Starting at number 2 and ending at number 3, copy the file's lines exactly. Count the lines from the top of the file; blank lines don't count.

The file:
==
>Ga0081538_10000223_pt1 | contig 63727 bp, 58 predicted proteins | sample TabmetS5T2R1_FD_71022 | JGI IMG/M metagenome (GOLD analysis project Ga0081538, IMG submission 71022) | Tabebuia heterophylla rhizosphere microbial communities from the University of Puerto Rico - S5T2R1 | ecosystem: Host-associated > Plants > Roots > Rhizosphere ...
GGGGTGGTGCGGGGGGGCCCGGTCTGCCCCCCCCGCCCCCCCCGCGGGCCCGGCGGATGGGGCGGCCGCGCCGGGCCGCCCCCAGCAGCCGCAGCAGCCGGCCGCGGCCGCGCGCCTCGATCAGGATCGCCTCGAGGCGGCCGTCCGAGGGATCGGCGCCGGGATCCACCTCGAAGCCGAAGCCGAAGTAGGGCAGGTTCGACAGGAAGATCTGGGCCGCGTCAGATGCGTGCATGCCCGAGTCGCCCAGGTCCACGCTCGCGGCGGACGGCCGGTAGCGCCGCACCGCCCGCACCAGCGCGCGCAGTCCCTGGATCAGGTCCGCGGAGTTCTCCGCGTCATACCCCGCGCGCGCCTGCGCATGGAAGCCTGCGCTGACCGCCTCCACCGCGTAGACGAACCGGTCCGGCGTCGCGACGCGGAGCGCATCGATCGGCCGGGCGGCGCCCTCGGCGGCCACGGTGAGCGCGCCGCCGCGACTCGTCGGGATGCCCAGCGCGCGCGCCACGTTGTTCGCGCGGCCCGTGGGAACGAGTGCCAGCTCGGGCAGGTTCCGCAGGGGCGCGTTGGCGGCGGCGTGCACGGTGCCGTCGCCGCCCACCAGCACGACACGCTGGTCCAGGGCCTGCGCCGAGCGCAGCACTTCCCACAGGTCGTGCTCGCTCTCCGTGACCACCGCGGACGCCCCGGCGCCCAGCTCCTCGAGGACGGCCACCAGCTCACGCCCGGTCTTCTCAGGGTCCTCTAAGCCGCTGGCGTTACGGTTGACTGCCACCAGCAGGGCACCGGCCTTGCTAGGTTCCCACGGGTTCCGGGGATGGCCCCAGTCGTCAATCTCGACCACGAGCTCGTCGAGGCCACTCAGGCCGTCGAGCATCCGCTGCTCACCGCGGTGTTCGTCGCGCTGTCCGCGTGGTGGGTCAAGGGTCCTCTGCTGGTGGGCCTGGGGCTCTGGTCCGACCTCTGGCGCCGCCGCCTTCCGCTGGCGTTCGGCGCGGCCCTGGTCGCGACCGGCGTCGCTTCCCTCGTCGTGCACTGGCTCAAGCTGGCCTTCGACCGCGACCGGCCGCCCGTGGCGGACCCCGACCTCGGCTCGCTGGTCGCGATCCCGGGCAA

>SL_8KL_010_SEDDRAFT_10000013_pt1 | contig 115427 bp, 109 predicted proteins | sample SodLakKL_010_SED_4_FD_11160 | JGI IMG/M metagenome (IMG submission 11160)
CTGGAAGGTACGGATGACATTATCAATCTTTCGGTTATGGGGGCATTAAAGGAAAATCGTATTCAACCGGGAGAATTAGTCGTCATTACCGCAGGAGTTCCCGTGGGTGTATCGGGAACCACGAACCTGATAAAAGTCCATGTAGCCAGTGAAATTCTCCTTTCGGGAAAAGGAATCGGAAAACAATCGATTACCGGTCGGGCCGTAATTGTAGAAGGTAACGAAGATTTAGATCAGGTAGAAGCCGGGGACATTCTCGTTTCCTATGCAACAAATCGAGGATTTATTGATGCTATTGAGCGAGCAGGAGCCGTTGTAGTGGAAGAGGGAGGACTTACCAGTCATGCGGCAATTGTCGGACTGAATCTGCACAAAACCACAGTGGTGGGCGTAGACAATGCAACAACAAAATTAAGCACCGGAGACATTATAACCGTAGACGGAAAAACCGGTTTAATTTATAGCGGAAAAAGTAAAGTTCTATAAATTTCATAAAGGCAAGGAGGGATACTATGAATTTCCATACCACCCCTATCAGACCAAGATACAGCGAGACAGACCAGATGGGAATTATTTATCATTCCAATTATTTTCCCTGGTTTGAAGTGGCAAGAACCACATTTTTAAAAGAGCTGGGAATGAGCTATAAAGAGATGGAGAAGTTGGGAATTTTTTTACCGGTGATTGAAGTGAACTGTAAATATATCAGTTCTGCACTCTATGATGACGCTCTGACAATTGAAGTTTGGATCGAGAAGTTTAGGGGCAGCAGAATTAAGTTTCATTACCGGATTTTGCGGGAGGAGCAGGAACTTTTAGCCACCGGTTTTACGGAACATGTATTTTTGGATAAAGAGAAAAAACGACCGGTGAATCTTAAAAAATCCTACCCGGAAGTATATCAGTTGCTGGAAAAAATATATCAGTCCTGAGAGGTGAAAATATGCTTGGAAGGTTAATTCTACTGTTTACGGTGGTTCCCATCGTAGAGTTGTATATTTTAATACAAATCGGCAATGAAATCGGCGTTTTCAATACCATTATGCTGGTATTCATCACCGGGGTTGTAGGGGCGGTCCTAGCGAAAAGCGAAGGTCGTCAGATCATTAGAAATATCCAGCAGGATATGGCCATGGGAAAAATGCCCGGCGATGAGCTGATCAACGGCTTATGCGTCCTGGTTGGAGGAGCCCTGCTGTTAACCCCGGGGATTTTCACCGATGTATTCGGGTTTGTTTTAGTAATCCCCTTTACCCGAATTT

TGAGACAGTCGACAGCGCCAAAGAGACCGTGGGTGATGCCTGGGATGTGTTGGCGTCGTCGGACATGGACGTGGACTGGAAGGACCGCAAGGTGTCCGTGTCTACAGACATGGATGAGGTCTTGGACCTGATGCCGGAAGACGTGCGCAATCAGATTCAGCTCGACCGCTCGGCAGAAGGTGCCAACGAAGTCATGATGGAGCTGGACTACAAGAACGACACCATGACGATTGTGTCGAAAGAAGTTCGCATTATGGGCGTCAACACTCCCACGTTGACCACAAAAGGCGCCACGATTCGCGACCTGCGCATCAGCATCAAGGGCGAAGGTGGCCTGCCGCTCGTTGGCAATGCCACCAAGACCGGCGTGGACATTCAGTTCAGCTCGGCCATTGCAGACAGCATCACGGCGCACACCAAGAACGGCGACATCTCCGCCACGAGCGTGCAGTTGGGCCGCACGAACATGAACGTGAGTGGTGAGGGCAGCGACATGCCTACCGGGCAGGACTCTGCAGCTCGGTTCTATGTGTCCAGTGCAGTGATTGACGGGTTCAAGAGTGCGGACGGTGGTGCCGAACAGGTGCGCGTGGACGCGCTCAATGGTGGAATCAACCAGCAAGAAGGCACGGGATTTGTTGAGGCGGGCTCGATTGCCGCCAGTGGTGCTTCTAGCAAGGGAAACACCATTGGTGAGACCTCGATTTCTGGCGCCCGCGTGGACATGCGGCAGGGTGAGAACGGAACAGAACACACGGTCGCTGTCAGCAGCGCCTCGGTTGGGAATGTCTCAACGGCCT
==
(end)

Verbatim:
GGGGTGGTGCGGGGGGGCCCGGTCTGCCCCCCCCGCCCCCCCCGCGGGCCCGGCGGATGGGGCGGCCGCGCCGGGCCGCCCCCAGCAGCCGCAGCAGCCGGCCGCGGCCGCGCGCCTCGATCAGGATCGCCTCGAGGCGGCCGTCCGAGGGATCGGCGCCGGGATCCACCTCGAAGCCGAAGCCGAAGTAGGGCAGGTTCGACAGGAAGATCTGGGCCGCGTCAGATGCGTGCATGCCCGAGTCGCCCAGGTCCACGCTCGCGGCGGACGGCCGGTAGCGCCGCACCGCCCGCACCAGCGCGCGCAGTCCCTGGATCAGGTCCGCGGAGTTCTCCGCGTCATACCCCGCGCGCGCCTGCGCATGGAAGCCTGCGCTGACCGCCTCCACCGCGTAGACGAACCGGTCCGGCGTCGCGACGCGGAGCGCATCGATCGGCCGGGCGGCGCCCTCGGCGGCCACGGTGAGCGCGCCGCCGCGACTCGTCGGGATGCCCAGCGCGCGCGCCACGTTGTTCGCGCGGCCCGTGGGAACGAGTGCCAGCTCGGGCAGGTTCCGCAGGGGCGCGTTGGCGGCGGCGTGCACGGTGCCGTCGCCGCCCACCAGCACGACACGCTGGTCCAGGGCCTGCGCCGAGCGCAGCACTTCCCACAGGTCGTGCTCGCTCTCCGTGACCACCGCGGACGCCCCGGCGCCCAGCTCCTCGAGGACGGCCACCAGCTCACGCCCGGTCTTCTCAGGGTCCTCTAAGCCGCTGGCGTTACGGTTGACTGCCACCAGCAGGGCACCGGCCTTGCTAGGTTCCCACGGGTTCCGGGGATGGCCCCAGTCGTCAATCTCGACCACGAGCTCGTCGAGGCCACTCAGGCCGTCGAGCATCCGCTGCTCACCGCGGTGTTCGTCGCGCTGTCCGCGTGGTGGGTCAAGGGTCCTCTGCTGGTGGGCCTGGGGCTCTGGTCCGACCTCTGGCGCCGCCGCCTTCCGCTGGCGTTCGGCGCGGCCCTGGTCGCGACCGGCGTCGCTTCCCTCGTCGTGCACTGGCTCAAGCTGGCCTTCGACCGCGACCGGCCGCCCGTGGCGGACCCCGACCTCGGCTCGCTGGTCGCGATCCCGGGCAA

>SL_8KL_010_SEDDRAFT_10000013_pt1 | contig 115427 bp, 109 predicted proteins | sample SodLakKL_010_SED_4_FD_11160 | JGI IMG/M metagenome (IMG submission 11160)